Manila's ongoing battle with extremists in the southern Philippine city of Marawi is related to President Rodrigo Duterte's war on drugs, the country's finance chief said.
"This particular group that we are going after is actually in the drug trade," Finance Secretary Carlos Dominguez told CNBC over the weekend, referring to the homegrown terror cell known as the Maute group.
In late May, fighters from Maute as well as local network Abu Sayyaf took control of Marawi — a Muslim-majority city with a population of 200,000 located on the island of Mindanao — and more than 300 are believed to be dead as Philippine troops try to retake the city, according to local media.
Both Maute and Abu Sayyef are allied to Islamic State, or ISIS, and the siege erupted following Manila's unsuccessful attempt to capture Isnilon Hapilon, an Abu Sayyaf leader who is known as ISIS' Southeast Asia emir.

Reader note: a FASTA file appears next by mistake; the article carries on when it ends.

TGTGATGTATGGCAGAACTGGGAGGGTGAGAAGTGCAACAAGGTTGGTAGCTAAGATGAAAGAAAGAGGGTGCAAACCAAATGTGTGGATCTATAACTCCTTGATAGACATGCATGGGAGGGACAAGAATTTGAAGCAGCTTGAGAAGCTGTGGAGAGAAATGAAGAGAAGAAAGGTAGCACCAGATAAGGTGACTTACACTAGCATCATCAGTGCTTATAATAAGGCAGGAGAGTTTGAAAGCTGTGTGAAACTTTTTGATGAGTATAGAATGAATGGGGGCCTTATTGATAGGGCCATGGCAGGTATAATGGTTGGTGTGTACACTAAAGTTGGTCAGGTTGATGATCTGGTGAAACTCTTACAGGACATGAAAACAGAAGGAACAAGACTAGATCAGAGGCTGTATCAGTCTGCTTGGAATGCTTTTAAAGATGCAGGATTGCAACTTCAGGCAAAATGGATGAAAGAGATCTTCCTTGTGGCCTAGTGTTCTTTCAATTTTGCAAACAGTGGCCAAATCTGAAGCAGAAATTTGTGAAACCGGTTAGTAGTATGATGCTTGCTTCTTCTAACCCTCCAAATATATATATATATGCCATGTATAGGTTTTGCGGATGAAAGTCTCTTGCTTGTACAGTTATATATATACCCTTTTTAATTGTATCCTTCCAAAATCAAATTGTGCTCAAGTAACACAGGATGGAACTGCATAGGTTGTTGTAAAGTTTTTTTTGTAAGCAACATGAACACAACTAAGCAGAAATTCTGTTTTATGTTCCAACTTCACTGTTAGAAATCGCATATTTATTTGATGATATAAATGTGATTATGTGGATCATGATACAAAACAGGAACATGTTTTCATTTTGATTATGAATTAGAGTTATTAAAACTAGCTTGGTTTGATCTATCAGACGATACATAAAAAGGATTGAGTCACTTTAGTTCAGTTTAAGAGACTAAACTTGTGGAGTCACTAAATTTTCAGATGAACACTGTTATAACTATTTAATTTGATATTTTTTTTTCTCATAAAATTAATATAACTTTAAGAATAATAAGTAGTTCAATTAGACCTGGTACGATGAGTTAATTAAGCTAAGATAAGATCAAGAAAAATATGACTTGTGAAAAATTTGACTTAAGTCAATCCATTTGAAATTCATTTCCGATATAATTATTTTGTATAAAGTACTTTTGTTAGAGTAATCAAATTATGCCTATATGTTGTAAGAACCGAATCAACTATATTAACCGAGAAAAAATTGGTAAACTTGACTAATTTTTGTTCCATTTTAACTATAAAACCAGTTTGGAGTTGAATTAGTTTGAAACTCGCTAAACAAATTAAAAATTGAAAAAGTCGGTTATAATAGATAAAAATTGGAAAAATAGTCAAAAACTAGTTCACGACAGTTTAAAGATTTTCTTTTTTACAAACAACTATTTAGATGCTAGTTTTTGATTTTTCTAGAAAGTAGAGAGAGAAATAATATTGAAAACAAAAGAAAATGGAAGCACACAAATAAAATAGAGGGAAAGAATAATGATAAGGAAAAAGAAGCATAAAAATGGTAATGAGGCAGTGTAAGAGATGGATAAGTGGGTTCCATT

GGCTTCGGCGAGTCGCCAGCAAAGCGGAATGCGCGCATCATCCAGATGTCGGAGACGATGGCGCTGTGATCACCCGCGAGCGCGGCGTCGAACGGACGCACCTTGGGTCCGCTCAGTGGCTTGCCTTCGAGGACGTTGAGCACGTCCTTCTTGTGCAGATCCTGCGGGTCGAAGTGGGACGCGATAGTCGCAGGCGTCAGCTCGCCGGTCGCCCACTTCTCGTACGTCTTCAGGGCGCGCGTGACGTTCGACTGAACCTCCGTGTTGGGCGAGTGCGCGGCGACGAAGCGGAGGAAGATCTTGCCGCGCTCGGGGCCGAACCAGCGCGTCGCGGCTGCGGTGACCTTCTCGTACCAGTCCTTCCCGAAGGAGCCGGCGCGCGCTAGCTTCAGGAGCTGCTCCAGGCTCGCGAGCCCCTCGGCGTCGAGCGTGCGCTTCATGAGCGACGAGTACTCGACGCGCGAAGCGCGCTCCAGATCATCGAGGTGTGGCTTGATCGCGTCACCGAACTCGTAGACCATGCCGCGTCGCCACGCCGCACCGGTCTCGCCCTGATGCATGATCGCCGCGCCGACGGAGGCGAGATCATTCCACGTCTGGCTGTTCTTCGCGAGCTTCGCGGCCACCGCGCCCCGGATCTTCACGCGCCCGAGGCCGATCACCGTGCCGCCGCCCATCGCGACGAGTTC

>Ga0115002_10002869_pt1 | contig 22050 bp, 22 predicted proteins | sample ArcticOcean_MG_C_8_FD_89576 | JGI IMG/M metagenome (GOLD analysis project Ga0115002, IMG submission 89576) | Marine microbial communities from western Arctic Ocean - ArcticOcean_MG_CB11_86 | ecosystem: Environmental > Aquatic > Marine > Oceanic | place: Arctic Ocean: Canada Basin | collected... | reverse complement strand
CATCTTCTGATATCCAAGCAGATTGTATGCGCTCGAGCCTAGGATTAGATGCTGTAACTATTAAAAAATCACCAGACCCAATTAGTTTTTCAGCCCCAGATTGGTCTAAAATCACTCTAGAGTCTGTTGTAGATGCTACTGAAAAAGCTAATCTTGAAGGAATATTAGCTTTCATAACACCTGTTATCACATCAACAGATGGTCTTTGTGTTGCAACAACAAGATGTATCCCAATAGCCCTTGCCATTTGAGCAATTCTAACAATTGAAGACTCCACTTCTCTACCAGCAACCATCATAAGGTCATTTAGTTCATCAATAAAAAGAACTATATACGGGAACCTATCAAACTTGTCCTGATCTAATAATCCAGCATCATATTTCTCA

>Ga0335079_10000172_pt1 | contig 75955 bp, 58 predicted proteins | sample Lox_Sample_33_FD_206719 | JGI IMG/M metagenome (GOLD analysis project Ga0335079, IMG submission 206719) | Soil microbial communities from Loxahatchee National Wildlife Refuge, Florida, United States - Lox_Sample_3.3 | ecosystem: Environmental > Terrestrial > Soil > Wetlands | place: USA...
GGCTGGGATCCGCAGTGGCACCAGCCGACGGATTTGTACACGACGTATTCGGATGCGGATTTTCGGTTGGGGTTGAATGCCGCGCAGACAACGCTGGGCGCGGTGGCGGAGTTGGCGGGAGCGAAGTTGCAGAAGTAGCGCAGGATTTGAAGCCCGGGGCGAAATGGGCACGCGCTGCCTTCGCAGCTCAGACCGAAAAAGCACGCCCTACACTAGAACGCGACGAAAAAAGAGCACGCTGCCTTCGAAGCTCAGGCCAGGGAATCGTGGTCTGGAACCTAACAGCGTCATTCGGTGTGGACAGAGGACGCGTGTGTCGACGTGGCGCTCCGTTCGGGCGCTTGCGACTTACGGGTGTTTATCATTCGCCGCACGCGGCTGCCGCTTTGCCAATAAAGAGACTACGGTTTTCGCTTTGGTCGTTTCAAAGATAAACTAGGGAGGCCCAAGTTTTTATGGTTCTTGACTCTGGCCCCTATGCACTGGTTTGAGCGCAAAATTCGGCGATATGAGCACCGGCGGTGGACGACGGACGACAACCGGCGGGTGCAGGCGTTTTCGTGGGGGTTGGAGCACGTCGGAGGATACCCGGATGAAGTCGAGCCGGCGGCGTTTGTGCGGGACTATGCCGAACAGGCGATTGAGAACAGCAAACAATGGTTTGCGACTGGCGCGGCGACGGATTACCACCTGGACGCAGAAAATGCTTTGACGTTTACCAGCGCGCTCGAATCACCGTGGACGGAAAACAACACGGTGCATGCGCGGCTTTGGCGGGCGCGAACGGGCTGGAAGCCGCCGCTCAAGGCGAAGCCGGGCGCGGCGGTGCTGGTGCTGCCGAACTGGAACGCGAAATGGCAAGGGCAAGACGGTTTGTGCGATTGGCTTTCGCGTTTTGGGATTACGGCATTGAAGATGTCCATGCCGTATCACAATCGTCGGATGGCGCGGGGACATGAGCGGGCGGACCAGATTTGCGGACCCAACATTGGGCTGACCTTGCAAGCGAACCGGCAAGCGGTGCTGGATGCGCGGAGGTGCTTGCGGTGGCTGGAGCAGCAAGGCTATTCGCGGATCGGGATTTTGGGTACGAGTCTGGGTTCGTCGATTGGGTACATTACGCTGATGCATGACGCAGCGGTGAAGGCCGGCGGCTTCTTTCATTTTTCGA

U.S. special forces are currently on the ground in Marawi but their role is limited to assisting with intelligence, surveillance and reconnaissance operations, not fighting, a Philippine military official told Reuters. Mindanao, a longtime stronghold of Abu Sayyaf and other Muslim separatists, is now under martial law, adding to fears of growing ISIS influence in Southeast Asia.
Duterte's anti-terror offensive has shifted the spotlight from his controversial anti-drug campaign that has dominated headlines since he entered office nearly a year ago, but Dominguez insisted that both matters were intertwined.